THE government is, for the first time, to make a budgetary allocation from domestic resources for family planning activities in the 2013/2014 national budget.
The decision is based on the government's goal to make Contraceptive Prevalence Rate (CPR) grow at more than three per cent annually so that the country attains a 60 per cent CPR by 2015.
The Minister for Health and Social Welfare, Dr Hussein Mwinyi, said this on Friday evening when he met with stakeholders to debrief them on the outcome of the London Family Planning Summit. The meeting was organized by Advance Family Planning and UN Fund for Population Activities (UNFPA).
He said the government did not initially allocate funds because it was leaving it for the basket fund. He said Tanzania was committed to increase contraceptive prevalence rate to 60 per cent by 2015, exuding the government's determination to increase family planning users from 2.1 million (2010) to 4.2 million by 2015.
"In this regard the government is committed to increase mobilization of domestic resources for Family Planning. For Tanzania, this means local budgetary funds and also soliciting support from partners to meet the total commodity and supply cost estimated at $88.2m by 2015," he said.
He said Tanzania would continue to implement its National Family Planning Cost Implementation Programme (2010-2015), which has set a Contraceptive Prevalence Rate goal of 60 per cent. He said the Ministry of Health and Social Welfare would ensure an annual increase in domestic resources to strengthen contraceptive availability while enhancing strategic partnerships for improving access of all contraceptive methods.
Parallel to these efforts, they would also mobilize resources pledged from the London Summit to compliment the government efforts. He also noted that along with these efforts, the government is determined to strengthen Public-Private Partnerships (PPP) to ensure improvement in equipment and supplies as well as quality of services that also target young people.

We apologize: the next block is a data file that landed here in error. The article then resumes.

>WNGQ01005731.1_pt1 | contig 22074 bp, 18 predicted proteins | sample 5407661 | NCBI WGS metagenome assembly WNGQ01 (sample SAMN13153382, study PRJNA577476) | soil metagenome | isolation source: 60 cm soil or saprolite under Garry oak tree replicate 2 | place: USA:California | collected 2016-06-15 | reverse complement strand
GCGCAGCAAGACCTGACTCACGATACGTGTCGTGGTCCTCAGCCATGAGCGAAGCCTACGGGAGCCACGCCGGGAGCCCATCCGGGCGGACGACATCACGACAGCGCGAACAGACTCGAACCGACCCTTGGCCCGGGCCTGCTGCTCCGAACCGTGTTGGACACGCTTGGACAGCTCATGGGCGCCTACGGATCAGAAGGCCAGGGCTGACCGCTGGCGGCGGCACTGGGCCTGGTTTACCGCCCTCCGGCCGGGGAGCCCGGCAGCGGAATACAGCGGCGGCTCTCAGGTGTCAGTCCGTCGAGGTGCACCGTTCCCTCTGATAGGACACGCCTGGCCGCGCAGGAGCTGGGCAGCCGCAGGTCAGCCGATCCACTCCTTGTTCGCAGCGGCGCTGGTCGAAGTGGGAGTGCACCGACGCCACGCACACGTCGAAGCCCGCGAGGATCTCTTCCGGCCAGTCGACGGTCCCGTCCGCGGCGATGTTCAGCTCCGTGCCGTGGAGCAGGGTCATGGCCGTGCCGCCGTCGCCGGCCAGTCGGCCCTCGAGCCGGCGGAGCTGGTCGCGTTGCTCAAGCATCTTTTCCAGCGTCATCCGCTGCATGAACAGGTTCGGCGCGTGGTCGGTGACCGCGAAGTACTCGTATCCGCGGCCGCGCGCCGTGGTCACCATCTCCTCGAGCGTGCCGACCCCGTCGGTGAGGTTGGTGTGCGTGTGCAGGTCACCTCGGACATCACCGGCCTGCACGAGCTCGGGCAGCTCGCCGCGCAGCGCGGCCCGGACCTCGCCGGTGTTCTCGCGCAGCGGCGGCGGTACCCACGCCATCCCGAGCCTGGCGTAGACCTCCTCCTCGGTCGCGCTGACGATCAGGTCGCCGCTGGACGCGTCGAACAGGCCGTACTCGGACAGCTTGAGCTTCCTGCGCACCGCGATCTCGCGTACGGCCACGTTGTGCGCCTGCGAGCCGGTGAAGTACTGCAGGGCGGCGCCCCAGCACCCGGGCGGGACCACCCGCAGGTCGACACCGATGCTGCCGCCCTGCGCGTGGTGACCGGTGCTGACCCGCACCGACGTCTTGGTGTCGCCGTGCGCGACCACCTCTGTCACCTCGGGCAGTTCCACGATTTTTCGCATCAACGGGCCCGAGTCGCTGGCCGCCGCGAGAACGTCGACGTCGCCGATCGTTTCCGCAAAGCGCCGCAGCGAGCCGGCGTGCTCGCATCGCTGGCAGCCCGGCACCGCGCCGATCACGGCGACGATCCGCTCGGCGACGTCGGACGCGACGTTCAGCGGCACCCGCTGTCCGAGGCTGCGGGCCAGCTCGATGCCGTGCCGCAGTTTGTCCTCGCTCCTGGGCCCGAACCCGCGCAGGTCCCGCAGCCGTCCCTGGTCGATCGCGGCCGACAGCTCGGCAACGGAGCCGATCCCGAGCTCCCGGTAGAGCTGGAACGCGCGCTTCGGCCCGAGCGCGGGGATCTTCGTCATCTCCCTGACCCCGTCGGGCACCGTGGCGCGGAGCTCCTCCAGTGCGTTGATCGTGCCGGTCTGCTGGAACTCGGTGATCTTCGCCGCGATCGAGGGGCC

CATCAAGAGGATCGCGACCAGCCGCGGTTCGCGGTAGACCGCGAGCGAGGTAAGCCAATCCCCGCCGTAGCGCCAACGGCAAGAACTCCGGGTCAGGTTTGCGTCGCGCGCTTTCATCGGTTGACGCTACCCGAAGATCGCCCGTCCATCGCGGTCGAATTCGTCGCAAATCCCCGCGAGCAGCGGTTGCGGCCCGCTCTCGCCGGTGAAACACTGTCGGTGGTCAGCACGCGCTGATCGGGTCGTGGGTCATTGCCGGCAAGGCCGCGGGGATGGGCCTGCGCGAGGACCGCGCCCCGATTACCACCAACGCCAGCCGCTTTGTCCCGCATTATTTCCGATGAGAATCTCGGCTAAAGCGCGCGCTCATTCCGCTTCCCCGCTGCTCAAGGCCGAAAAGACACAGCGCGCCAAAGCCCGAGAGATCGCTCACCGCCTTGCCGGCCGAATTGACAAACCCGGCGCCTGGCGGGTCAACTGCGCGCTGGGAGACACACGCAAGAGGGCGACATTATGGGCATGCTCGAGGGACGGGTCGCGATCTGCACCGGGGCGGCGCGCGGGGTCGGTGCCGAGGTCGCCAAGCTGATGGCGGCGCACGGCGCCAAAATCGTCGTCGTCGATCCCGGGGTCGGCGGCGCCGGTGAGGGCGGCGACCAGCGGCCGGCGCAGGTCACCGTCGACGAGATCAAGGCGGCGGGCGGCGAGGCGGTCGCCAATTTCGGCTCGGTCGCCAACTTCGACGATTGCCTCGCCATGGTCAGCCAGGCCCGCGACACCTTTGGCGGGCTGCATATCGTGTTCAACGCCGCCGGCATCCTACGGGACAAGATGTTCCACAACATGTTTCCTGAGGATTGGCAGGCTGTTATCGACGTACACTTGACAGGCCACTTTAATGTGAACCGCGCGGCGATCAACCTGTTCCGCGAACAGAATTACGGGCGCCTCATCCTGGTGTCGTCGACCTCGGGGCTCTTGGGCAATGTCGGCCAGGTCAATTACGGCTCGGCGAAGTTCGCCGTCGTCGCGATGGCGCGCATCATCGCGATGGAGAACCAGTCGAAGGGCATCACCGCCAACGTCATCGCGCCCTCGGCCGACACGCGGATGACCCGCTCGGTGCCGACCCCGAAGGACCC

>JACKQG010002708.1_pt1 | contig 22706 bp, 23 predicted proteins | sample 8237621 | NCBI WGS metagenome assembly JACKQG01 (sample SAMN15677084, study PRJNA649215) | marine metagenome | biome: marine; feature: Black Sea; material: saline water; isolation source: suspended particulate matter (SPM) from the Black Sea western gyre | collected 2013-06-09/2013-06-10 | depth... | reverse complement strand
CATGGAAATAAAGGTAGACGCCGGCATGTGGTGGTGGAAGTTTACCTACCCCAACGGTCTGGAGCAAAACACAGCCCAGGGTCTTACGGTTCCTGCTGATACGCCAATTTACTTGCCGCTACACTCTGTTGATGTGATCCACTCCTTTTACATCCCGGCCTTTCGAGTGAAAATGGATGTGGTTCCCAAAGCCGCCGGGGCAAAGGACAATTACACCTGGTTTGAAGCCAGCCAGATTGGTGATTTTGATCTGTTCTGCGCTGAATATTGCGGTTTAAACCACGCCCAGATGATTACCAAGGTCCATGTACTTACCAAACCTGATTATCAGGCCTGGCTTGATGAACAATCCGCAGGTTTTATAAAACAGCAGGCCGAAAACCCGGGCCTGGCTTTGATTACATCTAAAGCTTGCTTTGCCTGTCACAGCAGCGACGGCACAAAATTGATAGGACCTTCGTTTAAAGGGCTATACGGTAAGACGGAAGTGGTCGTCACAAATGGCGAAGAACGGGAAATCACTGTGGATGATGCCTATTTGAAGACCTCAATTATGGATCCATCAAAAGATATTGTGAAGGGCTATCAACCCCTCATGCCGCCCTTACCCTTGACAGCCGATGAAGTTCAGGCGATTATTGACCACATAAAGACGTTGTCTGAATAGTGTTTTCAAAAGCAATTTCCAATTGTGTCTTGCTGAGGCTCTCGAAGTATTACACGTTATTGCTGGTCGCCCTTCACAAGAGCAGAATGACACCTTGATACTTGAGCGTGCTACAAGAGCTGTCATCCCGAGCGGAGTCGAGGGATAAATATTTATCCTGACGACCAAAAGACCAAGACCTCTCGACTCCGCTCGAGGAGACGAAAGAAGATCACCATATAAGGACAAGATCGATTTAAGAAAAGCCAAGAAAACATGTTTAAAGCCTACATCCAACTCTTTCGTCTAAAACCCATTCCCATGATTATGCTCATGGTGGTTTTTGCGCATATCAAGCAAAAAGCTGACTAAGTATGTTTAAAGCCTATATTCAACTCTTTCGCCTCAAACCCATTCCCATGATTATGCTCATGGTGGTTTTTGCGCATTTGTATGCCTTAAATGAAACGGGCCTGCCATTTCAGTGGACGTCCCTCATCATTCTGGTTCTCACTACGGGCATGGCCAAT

The international community convened in London, at a Family Planning Summit two months ago to re-affirm its commitment to strengthen family planning services especially in developing countries. "This gathering provided an opportunity to take stock of progress in family planning, as well as determine how we could collectively mobilize the necessary resources for expanding access and method mix to those needing the services," the minister said.
The Family Planning Summit, co-hosted by the UK government, Bill and Melinda Gates Foundation in collaboration with UNFPA had an ambitious resolve - to ensure an additional 120 million women in developing countries in the world, including Tanzania, enjoy access to life saving family planning information, services and supplies by the end of this decade.
He said the Summit pledged $4.6 billion that will go a long way to improving services and ensure access for 380 million women and girls in developing countries by 2020. The Summit included thematic areas of increasing access and expanding choice, integrating family planning with women's and children's health services including HIV, ensuring equity and promoting rights (including those of young people), partnering for progress and the role of public/private partnerships and donor commitments.
He said the highlight of the Summit was the high level segment which brought together a panel number of high-level speakers including President Jakaya Kikwete, other Heads of State and Government, Heads of UN Agencies and Chief Executive Officers (CEOs) from private companies.
He said what this meant to the developing world, including Tanzania, is anticipation for additional financial resources would be made available to countries through a range of channels. He said they include support to procurement of cost-effective commodities, support to scaling up services, and support to innovative and new approaches to reaching the poorest and most vulnerable women and girls.